- Osinbajo set to preside special session
- Inflation rate rises for first time in 18 months
By Chika Amanze-Nwachuku in Lagos, Omololu Ogunmade and James Emejo in Abuja
The Economic Management Team chaired by Vice President Yemi Osinbajo will meet in Abuja on Tuesday to take a stand on what the new national minimum wage should be.
Minister of Labour, Employment and Productivity, Dr. Chris Ngige, disclosed this yesterday, after briefing President Muhammadu Buhari, alongside the chairman of the National Minimum Wage Committee (NMWC), Ms. Amma Pepple on the progress made so far by the committee.
Also, a report released yesterday by the National Bureau of Statistics (NBS) showed that the rate of consumer price index (CPI), which measures inflation increased to 11.23 per cent in August from 11.14 per cent in July, the first year -on -year rise after 18 consecutive decline in the inflation rate.
Ngige, who briefed journalists on steps taken so far by the government to resolve the lingering issue, described as untrue insinuation that the government is insensitive to the plights of labour, insisting that the current administration is “a labour friendly government”.
He said: “Next week, we will have an economic management team meeting on Tuesday, specially dedicated to the issue of national minimum wage to be chaired by the Vice President.
“For anybody to say that this government is stalling or playing games will be uncharitable, because, we have done what we are supposed to do. We have the interest of workers at heart.
“We have not retrenched anybody. There is no embargo on employment. There is no embargo on promotions. We are paying backlog of promotional arrears.
“So this government is a labour friendly government and we must put smiles on their faces before the next election…We are labour activists. We don’t want to turn our backs on them.”
Pepple, on her part, said the final report of the negotiating committee, would be sent to President Buhari before the end of September.
She said: “Everything is on course but we need a definite figure from government and of course, we have to carry the states along.
“So, we need those figures so that we can conclude on the figures we include in our report.
“This month, at least, I expect our report will be ready this month. We are submitting our report to Mr. President this month.”
The organised labour recently issued a two-week ultimatum to the federal government to conclude negotiations and come up with the final decision on the minimum wage.
But Ngige in a swift reaction to the ultimatum had accused the organised labour of blackmailing and unnecessarily pressuring the government to pass a new minimum wage that it may be unable to implement.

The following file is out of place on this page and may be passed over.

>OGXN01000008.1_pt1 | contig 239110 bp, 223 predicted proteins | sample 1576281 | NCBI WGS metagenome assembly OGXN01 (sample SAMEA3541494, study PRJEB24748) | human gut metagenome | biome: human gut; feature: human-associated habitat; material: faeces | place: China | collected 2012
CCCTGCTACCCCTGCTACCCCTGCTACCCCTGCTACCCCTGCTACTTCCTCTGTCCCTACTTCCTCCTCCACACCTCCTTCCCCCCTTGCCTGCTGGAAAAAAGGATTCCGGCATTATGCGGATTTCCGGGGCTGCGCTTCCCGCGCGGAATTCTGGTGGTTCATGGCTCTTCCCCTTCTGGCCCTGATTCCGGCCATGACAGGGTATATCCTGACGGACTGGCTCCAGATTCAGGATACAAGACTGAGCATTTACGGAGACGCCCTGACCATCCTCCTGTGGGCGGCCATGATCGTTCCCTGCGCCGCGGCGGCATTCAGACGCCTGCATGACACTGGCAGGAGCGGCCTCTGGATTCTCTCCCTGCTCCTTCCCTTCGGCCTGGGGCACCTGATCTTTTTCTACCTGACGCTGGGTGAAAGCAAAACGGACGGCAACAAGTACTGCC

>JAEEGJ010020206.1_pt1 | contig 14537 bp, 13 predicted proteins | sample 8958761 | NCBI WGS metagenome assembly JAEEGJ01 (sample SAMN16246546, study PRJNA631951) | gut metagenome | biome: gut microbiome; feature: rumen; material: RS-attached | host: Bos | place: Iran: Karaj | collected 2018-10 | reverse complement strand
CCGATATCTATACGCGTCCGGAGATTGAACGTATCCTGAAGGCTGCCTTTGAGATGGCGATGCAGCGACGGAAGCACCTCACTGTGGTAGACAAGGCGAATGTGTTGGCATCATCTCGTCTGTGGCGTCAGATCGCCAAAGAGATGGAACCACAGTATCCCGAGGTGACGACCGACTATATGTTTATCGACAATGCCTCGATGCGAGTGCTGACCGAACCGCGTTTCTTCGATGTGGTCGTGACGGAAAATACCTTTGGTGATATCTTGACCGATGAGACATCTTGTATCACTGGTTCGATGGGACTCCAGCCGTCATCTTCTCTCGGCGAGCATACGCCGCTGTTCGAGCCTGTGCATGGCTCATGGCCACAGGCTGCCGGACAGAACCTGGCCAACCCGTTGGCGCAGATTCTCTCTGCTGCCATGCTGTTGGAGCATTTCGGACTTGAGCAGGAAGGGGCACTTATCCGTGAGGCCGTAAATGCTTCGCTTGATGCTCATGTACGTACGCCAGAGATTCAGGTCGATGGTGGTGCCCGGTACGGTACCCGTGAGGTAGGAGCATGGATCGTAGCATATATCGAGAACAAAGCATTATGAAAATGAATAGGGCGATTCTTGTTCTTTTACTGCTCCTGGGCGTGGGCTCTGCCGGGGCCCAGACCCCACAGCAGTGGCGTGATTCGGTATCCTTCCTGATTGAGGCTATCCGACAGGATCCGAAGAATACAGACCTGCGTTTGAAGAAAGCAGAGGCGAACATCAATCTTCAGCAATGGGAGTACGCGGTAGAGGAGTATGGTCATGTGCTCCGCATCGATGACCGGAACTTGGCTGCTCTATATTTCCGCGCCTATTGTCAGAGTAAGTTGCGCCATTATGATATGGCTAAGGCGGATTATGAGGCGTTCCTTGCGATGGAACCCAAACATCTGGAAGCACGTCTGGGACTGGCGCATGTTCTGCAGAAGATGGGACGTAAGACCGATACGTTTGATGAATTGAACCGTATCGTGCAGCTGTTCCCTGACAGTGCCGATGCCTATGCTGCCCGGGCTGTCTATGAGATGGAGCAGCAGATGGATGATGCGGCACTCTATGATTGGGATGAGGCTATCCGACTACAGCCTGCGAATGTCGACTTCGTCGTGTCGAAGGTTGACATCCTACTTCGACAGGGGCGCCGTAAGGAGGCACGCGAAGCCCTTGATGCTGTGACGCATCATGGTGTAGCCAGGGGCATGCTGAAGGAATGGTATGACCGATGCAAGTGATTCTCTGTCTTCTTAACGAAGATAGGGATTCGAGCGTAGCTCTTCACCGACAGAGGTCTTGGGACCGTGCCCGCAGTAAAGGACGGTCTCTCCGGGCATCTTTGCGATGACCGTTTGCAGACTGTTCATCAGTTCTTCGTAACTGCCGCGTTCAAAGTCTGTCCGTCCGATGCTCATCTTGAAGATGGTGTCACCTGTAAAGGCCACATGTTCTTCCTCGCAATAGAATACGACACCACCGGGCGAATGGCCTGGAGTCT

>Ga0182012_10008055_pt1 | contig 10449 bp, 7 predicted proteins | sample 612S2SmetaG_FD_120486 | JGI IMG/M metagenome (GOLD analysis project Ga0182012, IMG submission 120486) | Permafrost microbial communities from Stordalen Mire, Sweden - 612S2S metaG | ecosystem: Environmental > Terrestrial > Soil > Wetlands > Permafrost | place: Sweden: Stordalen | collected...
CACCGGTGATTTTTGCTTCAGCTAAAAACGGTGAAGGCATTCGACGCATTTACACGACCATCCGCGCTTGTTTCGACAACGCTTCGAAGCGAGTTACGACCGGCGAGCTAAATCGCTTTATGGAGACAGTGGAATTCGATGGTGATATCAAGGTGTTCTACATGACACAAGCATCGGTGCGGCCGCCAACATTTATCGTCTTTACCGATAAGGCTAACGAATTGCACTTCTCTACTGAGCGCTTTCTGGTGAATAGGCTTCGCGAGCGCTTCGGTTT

He blamed the delay in concluding the matter on the failure of states to submit their own figures to the committee.
However, the minister promised that government was still working within the timeframe it set for itself.
According to him, whereas the private sector had earlier proposed N42,000 minimum wage, it later reviewed it down to N25,000 in view of the current economic situations.
This proposal is however, a far cry from the N56,000 demanded by the organised labour in May 2016. The current national minimum wage is N18, 000.
Meanwhile, data released yesterday by the NBS showed that the rate of CPI, which measures inflation rose to 11.23 per cent in August, up from 11.14 per cent recorded in July.
The slight jump, driven by food prices, was the first year -on -year rise after 18 consecutive decline in the inflation rate.
“This is 0.09 per cent points higher than the rate recorded in July 2018 (11.14 per cent) and represents the first year- on- year rise in headline inflation following the 18 consecutive disinflation.
The Bureau added: “Increases were recorded in all divisions that yielded the headline index.
“On a month-on month basis, the headline index increased by 1.05 per cent in August 2018, down by 0.08 per cent points from the rate recorded in July 2018 (1.13 per cent).”
The data revealed a rise in composite food index to 13.16 per cent in August 2018 over the 12.85 per cent in July 2018.
The rise in the food index, according to the Bureau, was caused by increases in prices of cereals, Potatoes, yam, Bread and Meat, Vegetables, Fish, Fruits and Oils and Fat.
It said that food sub-index increased to 1.42 percent on month-on-month basis in August 2018, up by 0.02 percent points from 1.40 percent recorded in July.